The other main component of the process of the present invention is water, i.e., an aqueous drive fluid. This water can be in any form or recognized in the art, e.g., reservoir brines, and as such is not discussed in detail here.
Moreover, the Water Alternating-Gas (WAG) process is itself recognized and in general involves an alternating sequence of water and gas injection until a desired gas slug size is obtained. When the desired size slug is obtained, a chase water flood injection is typically performed. See, for example, U.S. Pat. No. 3,529,668. These gas slugs are measured in terms of hydrocarbon pore volume (HCPV), e.g., a typical slug is from about 10 to as high as 30 or 40% HCPV. The gas slug size is not considered critical to the present invention and will depend, e.g., on reservoir conditions.
Another recognized parameter of the WAG process is the WAG ratio, i.e., the ratio of a water to gas in the process. In this regard, the relative amounts selected are effective to provide for both miscible conditions for the gas in the oil while also minimizing (and optimally preventing) "channeling" or "breakthrough" of the gas. Once again, in the process of the present invention, the WAG ratio is not critical, however, a WAG ratio can typically range from 1:4 to 5:1, with a preferred ratio in certain environments being from 1:1 to 4:1.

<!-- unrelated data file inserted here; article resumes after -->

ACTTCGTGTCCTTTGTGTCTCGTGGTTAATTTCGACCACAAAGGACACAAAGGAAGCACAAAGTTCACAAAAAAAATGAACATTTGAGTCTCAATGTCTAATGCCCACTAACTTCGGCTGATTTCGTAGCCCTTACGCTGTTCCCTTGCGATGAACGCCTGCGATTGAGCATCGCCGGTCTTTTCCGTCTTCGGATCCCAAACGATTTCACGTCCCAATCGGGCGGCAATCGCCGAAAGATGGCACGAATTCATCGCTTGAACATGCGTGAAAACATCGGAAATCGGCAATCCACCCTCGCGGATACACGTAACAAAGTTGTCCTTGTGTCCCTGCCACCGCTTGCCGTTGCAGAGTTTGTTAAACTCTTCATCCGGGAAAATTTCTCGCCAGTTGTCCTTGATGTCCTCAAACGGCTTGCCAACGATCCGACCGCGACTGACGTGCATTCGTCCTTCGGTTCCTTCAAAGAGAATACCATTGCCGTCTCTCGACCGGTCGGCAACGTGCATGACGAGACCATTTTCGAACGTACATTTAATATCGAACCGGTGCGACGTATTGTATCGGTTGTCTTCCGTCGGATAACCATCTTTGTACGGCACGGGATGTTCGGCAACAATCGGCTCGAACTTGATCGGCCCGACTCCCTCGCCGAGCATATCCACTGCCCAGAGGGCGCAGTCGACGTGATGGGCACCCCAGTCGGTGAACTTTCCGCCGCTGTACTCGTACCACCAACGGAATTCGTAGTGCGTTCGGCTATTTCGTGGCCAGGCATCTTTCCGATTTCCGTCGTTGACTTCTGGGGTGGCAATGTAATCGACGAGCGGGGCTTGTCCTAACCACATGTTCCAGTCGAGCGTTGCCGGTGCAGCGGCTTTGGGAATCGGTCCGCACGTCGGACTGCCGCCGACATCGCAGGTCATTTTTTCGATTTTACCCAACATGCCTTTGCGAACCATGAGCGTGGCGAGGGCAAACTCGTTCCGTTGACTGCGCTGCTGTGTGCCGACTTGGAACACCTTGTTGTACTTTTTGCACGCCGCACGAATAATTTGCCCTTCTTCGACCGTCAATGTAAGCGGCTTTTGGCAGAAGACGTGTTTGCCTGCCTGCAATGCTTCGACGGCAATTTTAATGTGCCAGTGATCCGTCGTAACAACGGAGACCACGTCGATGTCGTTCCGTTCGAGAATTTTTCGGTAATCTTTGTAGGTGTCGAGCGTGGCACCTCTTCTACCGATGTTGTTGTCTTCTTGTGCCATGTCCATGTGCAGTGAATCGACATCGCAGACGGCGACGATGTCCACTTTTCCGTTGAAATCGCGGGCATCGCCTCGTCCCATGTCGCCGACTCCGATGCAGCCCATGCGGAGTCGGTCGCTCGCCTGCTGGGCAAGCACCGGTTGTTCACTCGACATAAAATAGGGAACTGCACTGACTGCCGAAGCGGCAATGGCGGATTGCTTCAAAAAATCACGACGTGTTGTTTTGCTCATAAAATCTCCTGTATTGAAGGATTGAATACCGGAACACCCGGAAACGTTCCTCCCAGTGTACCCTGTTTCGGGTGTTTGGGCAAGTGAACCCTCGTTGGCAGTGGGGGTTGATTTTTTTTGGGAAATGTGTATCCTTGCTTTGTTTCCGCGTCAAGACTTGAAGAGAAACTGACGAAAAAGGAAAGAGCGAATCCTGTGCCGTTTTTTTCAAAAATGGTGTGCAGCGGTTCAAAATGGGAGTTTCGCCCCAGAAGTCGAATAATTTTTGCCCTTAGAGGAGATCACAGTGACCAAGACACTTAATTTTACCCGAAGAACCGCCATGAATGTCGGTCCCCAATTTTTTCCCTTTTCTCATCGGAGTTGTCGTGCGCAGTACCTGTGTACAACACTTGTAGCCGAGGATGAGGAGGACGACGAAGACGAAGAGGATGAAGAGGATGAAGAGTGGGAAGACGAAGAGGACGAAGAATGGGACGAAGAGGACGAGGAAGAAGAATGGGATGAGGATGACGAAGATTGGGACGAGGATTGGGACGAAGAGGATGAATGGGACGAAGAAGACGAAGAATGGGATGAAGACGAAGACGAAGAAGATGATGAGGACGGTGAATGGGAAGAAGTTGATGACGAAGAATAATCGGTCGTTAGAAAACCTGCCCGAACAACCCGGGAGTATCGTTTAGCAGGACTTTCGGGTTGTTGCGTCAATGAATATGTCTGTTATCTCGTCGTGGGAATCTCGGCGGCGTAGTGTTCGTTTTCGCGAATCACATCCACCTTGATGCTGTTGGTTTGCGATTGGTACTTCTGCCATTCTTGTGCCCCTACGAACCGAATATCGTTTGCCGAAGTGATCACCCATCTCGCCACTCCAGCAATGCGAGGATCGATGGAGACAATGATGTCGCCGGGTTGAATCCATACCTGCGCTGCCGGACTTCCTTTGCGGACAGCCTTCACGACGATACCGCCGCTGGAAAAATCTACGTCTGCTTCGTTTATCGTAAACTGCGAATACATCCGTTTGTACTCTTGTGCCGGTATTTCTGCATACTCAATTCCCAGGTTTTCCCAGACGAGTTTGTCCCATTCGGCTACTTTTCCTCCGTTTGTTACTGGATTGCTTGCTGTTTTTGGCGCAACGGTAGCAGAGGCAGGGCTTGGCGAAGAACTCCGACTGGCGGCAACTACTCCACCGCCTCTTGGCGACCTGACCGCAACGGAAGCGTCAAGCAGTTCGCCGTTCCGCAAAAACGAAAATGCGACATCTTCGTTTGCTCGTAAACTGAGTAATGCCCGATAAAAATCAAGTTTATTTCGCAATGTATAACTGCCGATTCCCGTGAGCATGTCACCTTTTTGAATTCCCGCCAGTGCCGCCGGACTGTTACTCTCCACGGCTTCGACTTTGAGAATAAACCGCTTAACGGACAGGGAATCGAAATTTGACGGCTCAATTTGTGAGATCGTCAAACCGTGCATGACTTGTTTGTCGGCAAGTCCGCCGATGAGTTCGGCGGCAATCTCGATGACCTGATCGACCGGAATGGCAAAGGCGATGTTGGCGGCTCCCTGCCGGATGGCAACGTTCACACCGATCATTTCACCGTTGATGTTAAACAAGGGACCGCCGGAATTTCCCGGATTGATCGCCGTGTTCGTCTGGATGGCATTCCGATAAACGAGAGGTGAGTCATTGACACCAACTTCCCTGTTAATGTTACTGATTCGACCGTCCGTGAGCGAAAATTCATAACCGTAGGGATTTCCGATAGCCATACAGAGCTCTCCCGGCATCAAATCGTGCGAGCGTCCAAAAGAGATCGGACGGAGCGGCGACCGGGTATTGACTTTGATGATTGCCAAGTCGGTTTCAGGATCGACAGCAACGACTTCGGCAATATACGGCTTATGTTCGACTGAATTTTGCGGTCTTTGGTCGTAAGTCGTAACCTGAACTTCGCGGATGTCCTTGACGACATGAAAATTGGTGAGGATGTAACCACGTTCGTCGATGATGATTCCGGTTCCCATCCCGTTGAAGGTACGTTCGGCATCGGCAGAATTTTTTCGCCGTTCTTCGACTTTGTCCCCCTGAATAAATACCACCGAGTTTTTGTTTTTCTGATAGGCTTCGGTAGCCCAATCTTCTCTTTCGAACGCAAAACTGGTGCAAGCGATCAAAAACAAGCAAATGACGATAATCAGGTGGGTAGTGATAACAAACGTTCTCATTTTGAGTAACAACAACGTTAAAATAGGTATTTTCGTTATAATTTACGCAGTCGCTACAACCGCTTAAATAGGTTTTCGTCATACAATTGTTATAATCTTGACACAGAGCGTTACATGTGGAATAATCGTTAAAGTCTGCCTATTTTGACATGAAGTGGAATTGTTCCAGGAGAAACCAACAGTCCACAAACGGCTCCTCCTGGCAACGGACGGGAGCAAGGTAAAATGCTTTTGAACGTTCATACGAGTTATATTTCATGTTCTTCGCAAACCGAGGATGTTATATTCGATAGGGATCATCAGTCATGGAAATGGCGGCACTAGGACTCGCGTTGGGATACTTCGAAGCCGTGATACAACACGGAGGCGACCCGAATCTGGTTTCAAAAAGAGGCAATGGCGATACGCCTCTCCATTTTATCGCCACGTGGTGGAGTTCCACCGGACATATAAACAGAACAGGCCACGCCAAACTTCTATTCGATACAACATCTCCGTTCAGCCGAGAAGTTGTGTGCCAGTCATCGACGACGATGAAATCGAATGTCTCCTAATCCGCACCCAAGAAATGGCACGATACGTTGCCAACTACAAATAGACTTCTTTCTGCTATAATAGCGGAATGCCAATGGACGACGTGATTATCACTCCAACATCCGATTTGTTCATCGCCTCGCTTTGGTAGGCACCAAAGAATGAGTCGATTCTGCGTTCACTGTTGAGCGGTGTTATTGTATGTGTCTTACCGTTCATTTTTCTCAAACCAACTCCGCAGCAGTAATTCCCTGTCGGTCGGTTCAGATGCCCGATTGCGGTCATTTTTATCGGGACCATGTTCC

Moreover, it is within the context of the present invention to employ "tapering" of this ratio, which involves increasing the WAG ratio, e.g., from 1:1 to 2:1 to 3:1, at decreased gas slug size in order to decrease the required gas production and therefore improve the overall economics of the process.
Yet another parameter of the WAG process is the half cycle, i.e., the amount, measured in hydrocarbon pore volume, of non-condensible gas injected prior to switching to water. Previous WAG processes have typically employed half cycles on the order of 1.5 to 3.0% HCPV. Recently, half cycles as low as 0.25 have been utilized. In the process of the present invention, the inventors have discovered that the use of half cycle less than 0.25%, provides some distinct and unexpected advantages in terms of mixing and retention of the two components in the formation, and therefore lead to an improved recovery.